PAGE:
Hurricane Survival


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by Tim Smith

The advice for boat owners ahead of a hurricane is simple: be prepared and expect the worst.

During a storm, boats can break free from their moorings, they can sink, get hit by another boat or suffer serious damage to their pump or battery – a lot of avoidable heartache.

Stephen Cox, a marine analyst at PW Marine, encouraged owners always to err on the side of caution.

“Prepare early and vigilantly,” Mr Cox said.

“Preparing for a storm is like insurance. You don’t want to do it, until you need it. Hurricanes are unpredictable and can change in the blink of an eye.

“It is incredibly important to have a plan of action. While a hurricane may seem like something you have time to prepare for, it is imperative you are prepared long before hurricane season.”

Mr Cox warned many people end up “scrambling at the last minute” because they fail to get ahead of the curve.

He explained: “It is important to consider the chaos that occurs prior to hurricane.

“Consider that all marine service companies are in overdrive, hence why it important to have a plan in place.”

Mr Cox suggested boat owners follow these steps before a storm happens:

  1. Make sure your mooring has been inspected. Your mooring should be inspected on a yearly basis by marine service providers such as Bermuda Marine Service & Supply, Atlantic Mooring Maintenance or Stayput Mooring and Marine. Mr Cox said: “These companies provide general services for your moorings to make sure they are ready for any weather Bermuda throws at you.”
  2. Check that your ropes are in good condition. They take on a lot of stress and face a multitude of weather conditions throughout the year, so it is imperative you ensure they are in good working order. It is also advisable to have back-up bridles on board. If you are leaving your boat in the water, make sure they are attached to the moorings.
  3. Secure all loose items. Take canvas covers down, remove any water toys, cushions or trash. Mr Cox said: “Anything that has the chance to blow away, will blow away. Secure it or remove it.”
  4. Have your batteries checked. Your bilge pump will be working in overdrive to keep up with the rainwater. You should be sure that your batteries are fully charged to reduce the risk of failure.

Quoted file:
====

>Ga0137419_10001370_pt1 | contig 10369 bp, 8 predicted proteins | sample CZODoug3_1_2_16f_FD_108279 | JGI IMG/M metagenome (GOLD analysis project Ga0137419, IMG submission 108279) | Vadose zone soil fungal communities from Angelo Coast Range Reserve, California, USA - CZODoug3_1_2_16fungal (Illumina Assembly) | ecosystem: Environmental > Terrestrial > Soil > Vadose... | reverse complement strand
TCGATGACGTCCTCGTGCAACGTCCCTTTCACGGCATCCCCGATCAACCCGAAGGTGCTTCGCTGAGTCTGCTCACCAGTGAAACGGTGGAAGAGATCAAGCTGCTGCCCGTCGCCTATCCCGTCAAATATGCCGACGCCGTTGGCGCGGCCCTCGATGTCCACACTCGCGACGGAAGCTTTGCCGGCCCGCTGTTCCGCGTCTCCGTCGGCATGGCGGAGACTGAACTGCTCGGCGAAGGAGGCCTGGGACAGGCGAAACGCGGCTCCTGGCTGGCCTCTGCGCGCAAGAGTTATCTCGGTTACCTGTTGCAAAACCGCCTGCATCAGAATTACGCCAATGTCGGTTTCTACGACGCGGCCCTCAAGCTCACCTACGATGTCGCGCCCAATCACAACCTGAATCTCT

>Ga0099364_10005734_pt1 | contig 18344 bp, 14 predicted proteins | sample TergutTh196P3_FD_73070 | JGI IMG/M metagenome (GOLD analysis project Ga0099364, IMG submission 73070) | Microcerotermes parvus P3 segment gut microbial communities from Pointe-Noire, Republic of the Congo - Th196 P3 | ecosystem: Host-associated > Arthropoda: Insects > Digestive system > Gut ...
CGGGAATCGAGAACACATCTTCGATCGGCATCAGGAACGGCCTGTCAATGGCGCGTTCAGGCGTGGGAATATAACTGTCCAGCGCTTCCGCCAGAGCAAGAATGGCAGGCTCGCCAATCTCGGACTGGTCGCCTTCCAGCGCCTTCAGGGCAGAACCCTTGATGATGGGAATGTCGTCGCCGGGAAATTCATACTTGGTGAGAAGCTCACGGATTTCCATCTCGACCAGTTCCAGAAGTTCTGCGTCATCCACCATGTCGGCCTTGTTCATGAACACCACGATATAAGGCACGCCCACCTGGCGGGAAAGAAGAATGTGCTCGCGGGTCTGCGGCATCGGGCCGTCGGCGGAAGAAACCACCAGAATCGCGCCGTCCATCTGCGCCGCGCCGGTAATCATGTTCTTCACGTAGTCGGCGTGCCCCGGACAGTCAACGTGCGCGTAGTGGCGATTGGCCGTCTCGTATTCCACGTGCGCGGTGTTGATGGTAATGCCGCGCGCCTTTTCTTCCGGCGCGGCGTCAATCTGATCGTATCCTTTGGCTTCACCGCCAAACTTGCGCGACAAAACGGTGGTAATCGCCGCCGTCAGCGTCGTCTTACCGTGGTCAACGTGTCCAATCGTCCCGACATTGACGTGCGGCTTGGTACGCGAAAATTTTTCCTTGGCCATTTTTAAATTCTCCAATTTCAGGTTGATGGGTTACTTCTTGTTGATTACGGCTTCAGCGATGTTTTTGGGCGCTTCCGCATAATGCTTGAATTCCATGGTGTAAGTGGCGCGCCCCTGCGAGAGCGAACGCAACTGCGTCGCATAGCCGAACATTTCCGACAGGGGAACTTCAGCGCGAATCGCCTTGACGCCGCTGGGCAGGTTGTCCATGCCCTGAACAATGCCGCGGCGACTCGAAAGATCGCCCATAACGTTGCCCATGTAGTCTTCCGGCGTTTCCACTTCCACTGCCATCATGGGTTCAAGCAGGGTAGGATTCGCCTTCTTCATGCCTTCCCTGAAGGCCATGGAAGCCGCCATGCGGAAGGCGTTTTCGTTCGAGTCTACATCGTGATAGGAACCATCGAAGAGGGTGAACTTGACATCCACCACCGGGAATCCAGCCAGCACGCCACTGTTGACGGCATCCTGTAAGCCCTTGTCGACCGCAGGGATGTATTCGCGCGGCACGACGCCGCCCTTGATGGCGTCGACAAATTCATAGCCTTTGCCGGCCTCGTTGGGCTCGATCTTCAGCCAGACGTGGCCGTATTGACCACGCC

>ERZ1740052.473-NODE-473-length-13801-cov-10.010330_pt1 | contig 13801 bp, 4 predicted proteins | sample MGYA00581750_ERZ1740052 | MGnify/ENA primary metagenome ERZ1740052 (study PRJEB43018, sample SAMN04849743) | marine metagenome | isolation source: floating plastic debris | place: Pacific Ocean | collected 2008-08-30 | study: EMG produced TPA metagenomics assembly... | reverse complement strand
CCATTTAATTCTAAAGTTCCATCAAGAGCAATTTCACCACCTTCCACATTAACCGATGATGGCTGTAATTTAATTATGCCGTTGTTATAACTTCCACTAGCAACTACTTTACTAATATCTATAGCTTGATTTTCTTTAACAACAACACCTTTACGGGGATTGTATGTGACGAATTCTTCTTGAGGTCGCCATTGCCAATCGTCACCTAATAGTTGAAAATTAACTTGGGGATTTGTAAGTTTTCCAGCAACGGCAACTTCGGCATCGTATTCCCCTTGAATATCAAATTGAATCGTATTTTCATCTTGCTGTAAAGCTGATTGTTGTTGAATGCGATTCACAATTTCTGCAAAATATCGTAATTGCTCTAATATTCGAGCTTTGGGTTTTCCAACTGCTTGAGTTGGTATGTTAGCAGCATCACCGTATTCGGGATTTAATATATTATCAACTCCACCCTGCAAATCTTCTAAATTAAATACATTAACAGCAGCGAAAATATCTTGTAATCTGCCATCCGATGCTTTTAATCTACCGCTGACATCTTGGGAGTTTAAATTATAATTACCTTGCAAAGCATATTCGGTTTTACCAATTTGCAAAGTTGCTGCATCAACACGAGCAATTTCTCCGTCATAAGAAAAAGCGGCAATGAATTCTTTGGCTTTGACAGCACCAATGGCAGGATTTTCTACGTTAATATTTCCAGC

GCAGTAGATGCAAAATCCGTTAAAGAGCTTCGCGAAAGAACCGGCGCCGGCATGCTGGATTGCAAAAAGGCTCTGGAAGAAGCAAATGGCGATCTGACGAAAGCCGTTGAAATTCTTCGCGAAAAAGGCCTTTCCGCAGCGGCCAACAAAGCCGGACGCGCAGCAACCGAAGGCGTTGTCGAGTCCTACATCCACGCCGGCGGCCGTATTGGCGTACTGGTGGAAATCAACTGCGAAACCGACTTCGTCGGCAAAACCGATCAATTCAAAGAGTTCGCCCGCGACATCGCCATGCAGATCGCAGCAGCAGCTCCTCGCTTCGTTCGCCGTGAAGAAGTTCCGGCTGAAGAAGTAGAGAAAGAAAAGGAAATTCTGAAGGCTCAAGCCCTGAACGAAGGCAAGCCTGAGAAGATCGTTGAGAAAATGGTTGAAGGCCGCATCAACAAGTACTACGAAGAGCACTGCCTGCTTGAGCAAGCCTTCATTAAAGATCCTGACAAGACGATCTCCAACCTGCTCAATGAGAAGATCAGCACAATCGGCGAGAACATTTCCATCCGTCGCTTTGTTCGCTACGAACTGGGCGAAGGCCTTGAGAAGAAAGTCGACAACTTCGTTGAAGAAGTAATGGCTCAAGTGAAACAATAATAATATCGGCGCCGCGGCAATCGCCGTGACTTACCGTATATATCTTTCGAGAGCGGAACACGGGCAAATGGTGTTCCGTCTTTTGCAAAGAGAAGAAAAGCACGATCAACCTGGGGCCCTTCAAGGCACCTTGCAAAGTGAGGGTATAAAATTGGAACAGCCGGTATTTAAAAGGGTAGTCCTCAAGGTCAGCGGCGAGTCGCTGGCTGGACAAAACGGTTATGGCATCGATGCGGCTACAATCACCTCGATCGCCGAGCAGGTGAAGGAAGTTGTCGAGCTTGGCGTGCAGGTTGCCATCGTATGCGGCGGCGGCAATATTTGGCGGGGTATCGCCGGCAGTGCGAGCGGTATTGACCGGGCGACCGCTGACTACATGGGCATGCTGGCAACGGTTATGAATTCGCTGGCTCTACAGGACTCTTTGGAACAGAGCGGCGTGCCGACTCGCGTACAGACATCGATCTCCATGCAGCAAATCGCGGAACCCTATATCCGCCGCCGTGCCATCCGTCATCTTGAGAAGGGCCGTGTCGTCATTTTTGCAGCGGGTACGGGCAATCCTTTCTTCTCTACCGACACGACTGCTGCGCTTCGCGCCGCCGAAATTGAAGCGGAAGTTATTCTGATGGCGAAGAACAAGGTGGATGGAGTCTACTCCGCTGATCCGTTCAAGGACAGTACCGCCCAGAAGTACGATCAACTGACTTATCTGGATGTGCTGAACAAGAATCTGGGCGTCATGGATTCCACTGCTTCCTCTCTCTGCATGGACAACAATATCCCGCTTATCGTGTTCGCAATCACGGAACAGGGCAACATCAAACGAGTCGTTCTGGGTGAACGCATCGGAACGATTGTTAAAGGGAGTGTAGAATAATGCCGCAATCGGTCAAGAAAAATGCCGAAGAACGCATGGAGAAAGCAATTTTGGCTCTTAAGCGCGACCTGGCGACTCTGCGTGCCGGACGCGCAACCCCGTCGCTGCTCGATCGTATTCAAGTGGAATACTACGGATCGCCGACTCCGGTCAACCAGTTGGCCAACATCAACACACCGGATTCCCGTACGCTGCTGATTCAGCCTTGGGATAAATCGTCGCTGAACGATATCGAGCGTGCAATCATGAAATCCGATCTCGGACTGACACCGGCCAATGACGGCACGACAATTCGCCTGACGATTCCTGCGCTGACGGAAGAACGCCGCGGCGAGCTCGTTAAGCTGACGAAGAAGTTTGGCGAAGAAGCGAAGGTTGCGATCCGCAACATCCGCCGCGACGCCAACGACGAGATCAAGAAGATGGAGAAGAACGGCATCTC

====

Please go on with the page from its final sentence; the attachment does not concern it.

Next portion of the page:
5. Make sure your mooring neighbours have also prepared for the storm. Under maritime law, a breakaway vessel with no captain at the helm is not liable for any damage caused. Mr Cox said: “If a boat breaks free from its mooring and damages your vessel, the owner of the vessel hit is liable for the damage.”
  6. Contact your insurance company before the storm to make sure everything is up to date.

Of course, you can put your mind at rest by having your boat pulled out of the water in advance of a storm.

PW Marine and other marinas offer a hurricane haul-out service for its customers.

“This is the best way to minimise risk during a storm. It is again, important to get on that early,” Mr Cox said.

“In the event of a storm approaching Bermuda, we will make a judgement call as to when all our customers’ boats need to be hauled.

“From that point onward, it is all hands on deck to make sure all boats are hauled and safely secured in our yard for the storm.”

Mr Cox had key advice for anyone whose boat comes off its moorings in a hurricane.

“Do not try to save the boat during a storm,” he said.

“Once the boat comes off the mooring, it is in mother nature’s hands. Life over boat! Many people have died or been seriously injured trying to save a boat during a storm.

“Therefore, it is imperative to be prepared going into a storm.”

If your boat does break free, you should contact a marine services company such as Bermuda Marine Service & Supply or Atlantic Mooring Maintenance.

Mr Cox said: “They will assess the damage of the boat as well as complete any salvage work that needs to be done. Do not try to salvage the boat on your own, as there is likely damage you are not able to see.”

After the storm, Mr Cox suggests following these steps:

  1. Search for visible cosmetic or structural damage. Look for cracks or strain in certain parts of the boat.
  2. Clean the bilges. Make sure they are not full of water. If they are full of water, your bilge pump has probably quit and may need to be replaced.
  3. Check for debris across the boat. Debris in the bilges could have stopped them from working properly.
  4. Check the cleats and bow eyes. They were likely under a fair amount of stress throughout the storm. Check the areas around them to make sure there is no damage.
  5. Clear scuppers and drains. Make sure there is no debris. If these are not cleared, the boat will likely fill up like a bathtub.

All of this may seem a little daunting to anyone who is new to boating.

Mr Cox recommended people in need of extra advice should seek out industry professionals or local seamen.

If your boat is in a marina, your dockmaster should be your go-to person for all storm-related queries.

If you are on a mooring, speak with your mooring service company who will suggest where the boat should be stored in a storm.

“Not all moorings are safe for storms,” Mr Cox said. “It is important to make sure you are in the right place.” 

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